More than half of the world’s population is living in Asia and nearly half of those are connected to a central power grid for their electricity needs.
This is a huge marketplace, and as countries increasingly liberalize their electricity markets there will be an explosion of innovation from entrepreneurs who will use the existing infrastructure to increase private energy production and distribution.
We’ve seen this already in some Western countries, and when combined with blockchain technology, consumers will have an increasingly varied choice of where to get their energy from.
The World Energy Council has already predicted that in less than 10 years at least 15% of the world’s energy needs will be distributed using decentralized networks.
As countries around Asia gear up for the liberalisation of their electricity markets, ELECTRIFY will deliver value through our marketplace and peer-to-peer (P2P) platforms
With consumers increasingly focused on clean energy, and markets becoming increasingly open, innovators are needed to help find ways to distribute energy in an efficient and intelligent way.
The Electrify Asia project is looking to do just that, and has already launched with a token that can be traded, and an existing infrastructure and offchain marketplace.
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The Electrify Asia Team
The Electrify Asia team brings a wealth of experience in electricity distribution and technology to bear. The CEO and co-founder of the project is Julian Tan, who previously worked at Sunseap Energy and who also spent time as a Research Engineer at the Solar Energy Research Institute of Singapore.
Electrify Asia Team. Source: electrify.asia
Joining him as COO is Martin Lim, another alumni of Sunseap Energy, where he worked as a Business Development Consultant. Prior to that he spent 15 years working as Creative Director at a variety of companies.
Head of the Engineering and technology at Electrify Asia is Sean Eu, an IT specialist with more than 20 years experience developing systems and enabling business transformation through information technology. He was previously the CTO of GlobalRoam group, and has held numerous technology leadership roles over the past two decades.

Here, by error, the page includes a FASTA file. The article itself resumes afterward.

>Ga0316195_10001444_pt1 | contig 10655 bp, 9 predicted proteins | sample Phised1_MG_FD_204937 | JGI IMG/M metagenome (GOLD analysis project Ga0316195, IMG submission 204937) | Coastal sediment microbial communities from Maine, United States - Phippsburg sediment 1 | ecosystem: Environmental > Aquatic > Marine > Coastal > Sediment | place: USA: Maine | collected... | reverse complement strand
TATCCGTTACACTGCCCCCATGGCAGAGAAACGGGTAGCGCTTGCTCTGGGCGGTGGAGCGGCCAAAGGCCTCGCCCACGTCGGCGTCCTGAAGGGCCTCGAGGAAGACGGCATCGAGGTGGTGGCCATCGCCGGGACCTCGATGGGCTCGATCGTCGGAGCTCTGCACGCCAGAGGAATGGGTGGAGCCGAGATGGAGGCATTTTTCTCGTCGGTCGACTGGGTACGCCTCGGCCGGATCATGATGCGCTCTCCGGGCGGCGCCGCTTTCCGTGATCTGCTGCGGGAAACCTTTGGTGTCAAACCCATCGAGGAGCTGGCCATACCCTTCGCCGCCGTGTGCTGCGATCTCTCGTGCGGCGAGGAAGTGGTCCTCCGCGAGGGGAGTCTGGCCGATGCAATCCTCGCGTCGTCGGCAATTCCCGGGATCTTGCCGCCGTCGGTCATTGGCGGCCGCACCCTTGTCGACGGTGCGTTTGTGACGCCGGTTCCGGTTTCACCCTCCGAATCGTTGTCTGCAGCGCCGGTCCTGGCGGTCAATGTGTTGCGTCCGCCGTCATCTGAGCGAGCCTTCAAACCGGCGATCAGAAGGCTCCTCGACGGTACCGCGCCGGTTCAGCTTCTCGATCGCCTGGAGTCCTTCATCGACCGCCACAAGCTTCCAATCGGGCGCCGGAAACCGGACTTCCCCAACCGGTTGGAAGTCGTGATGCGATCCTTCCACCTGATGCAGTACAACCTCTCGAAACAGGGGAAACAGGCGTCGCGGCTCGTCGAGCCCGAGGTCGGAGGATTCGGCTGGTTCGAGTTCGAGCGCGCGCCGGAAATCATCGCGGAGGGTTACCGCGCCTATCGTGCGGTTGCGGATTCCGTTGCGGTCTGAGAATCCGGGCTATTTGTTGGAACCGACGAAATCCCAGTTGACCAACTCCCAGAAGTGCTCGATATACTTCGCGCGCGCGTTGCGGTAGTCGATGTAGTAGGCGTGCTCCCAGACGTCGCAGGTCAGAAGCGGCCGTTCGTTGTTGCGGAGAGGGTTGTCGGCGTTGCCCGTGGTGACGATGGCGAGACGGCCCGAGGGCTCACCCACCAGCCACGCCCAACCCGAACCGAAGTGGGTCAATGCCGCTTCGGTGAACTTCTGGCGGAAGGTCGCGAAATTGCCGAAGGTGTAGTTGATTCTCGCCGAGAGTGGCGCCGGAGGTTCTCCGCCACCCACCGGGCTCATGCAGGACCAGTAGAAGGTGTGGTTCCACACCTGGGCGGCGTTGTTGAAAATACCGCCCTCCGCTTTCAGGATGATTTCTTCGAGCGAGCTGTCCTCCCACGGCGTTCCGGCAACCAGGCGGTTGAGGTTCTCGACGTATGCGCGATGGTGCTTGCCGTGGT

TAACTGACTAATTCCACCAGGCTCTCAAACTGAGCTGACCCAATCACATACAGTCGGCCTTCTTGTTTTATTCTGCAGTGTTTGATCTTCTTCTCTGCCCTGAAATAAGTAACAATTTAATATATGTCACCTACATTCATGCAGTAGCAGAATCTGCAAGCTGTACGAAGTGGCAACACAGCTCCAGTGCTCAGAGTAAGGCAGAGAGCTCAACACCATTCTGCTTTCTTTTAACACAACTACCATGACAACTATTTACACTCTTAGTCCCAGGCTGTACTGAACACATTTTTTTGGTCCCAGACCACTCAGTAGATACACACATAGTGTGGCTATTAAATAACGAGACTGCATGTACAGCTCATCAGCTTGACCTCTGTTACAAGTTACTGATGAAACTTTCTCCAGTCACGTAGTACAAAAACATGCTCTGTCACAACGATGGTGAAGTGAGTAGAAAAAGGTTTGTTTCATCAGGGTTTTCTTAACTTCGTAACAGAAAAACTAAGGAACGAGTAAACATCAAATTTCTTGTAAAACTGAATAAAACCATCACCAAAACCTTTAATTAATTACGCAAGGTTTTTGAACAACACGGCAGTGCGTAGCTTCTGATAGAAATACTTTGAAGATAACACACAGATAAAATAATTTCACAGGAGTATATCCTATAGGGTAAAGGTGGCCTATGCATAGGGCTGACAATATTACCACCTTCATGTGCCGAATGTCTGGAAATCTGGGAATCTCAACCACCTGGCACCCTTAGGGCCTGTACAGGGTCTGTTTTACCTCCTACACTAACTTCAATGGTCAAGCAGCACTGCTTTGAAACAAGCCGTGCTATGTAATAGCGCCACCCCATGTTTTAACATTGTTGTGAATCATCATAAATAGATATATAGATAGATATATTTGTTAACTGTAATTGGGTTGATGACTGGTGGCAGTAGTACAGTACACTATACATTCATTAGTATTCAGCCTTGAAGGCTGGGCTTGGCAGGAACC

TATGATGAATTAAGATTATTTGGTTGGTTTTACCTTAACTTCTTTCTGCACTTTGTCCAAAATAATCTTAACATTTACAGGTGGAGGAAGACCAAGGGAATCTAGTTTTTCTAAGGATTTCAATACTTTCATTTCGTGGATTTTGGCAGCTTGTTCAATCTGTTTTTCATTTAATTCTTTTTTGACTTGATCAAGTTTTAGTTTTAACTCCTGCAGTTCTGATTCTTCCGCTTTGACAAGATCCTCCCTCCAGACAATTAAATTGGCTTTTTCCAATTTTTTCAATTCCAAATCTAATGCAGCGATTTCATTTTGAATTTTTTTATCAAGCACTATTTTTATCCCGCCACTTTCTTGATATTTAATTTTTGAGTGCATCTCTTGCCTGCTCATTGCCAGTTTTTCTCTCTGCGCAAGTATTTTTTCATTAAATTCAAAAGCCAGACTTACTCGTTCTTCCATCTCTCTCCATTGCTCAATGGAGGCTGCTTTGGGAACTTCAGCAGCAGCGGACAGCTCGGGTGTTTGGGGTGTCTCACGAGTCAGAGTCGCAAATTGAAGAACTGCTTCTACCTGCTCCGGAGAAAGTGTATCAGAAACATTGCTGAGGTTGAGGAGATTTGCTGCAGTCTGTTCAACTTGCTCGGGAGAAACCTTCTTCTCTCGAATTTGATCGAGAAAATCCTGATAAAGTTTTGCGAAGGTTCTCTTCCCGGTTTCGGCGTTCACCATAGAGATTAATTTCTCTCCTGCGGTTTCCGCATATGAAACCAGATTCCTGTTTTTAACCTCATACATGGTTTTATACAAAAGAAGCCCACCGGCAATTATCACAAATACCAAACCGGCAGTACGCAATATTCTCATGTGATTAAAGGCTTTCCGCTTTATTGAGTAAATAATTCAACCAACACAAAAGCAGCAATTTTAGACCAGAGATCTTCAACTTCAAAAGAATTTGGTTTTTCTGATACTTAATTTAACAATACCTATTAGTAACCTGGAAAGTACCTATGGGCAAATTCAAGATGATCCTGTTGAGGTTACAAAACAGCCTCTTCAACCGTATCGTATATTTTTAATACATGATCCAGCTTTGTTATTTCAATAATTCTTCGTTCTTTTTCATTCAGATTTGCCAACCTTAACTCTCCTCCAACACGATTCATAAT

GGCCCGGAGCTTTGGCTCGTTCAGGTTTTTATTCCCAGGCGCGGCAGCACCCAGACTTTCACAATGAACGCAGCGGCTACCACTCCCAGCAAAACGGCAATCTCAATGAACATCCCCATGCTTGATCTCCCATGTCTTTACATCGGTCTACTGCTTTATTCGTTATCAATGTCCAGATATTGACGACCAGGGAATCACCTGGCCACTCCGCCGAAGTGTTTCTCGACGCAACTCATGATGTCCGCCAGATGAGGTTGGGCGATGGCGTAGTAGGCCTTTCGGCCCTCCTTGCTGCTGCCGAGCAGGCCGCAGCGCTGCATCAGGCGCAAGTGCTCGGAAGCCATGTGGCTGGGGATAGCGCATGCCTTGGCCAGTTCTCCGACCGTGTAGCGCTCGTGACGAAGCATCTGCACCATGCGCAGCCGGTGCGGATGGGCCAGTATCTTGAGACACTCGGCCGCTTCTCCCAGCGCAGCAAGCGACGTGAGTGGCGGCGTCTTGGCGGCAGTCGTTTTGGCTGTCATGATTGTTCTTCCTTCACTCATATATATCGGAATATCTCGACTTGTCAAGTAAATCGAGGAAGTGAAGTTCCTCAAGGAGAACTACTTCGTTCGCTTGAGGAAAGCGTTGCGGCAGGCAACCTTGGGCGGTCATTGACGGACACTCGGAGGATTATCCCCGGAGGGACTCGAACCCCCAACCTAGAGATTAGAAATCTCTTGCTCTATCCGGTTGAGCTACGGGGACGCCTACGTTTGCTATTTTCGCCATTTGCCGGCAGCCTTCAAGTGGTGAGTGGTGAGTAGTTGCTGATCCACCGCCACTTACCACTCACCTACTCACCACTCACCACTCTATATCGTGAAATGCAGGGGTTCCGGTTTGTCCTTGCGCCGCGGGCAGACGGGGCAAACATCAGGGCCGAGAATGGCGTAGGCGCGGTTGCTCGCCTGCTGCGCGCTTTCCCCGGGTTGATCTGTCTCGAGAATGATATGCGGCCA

Finally, the Electrify Asia project has OmiseGo founder Jun Hasegawa as the lead advisor of the project. Jun is assisting the project with payment solutions and blockchain scalability.
Core Value Proposition
Electrify Asia has as its core value proposition the decentralization of power production and distribution, thus giving consumers a wider variety of energy sources, and lower prices. This will be realized by bringing the existing Electrify Asia intelligent offchain marketplace onto a blockchain based marketplace.
The Marketplace 2.0 will replace the current offchain version and allow users of Electrify Asia’s service to access the Marketplace online via web browser and mobile applications. All of this will be conducted on a blockchain, and it provides consumers several key benefits.
Current Marketplace vs. Proposed
First, it will allow retail customers to purchase their energy at discounted wholesale rates, saving money. Next, it will give consumers more choice in their energy delivery, opening up more alternative and clean energy sources in a P2P marketplace.
The Marketplace will run on energy smart contracts that are secured on the blockchain, and the whole process will be fueled by the ELEC token. The ELEC token, which is an ERC-20 compatible token created on the Ethereum blockchain, will allow producers and retailers alike access the Electrify Asia ecosystem.
In order to offer energy in the marketplace, the producers and retailers will be required to stake ELEC as a deposit. Transactions fees will also be paid by the energy providers in ELEC tokens.
Consumers will create accounts, and will be able to log in to purchase their energy from producers in the Marketplace 2.0. This will be facilitated by the PowerPod, and Internet of Things device created by Electrify Asia to enable producers to log their energy output on the blockchain.
The PowerPod is basically a smart energy meter, that will decentralize the tracking and data collection associated with energy production and consumption. All of the data collected will be accessible via the Synergy P2P Trading dashboard.
Electrify Asia Opportunity
Image source: electrify.sg
Electrify Asia is off to a strong start with an established working energy marketplace in Singapore. This marketplace was designed for enterprise clients and has about a dozen retailers already participating to deliver energy. This first generation marketplace establishes the validity of the Electrify Asia business plan, as well as a working architecture for the company’s expansion into foreign markets.
Electrify Asia is already benefitting in Singapore from first-mover advantage and a lack of competition, which should give them a clear path to growth in their home country once they successfully implement the Marketplace 2.0 onchain technology. All that will be needed at that point is to clearly demonstrate the advantages of the blockchain solution to the average consumer.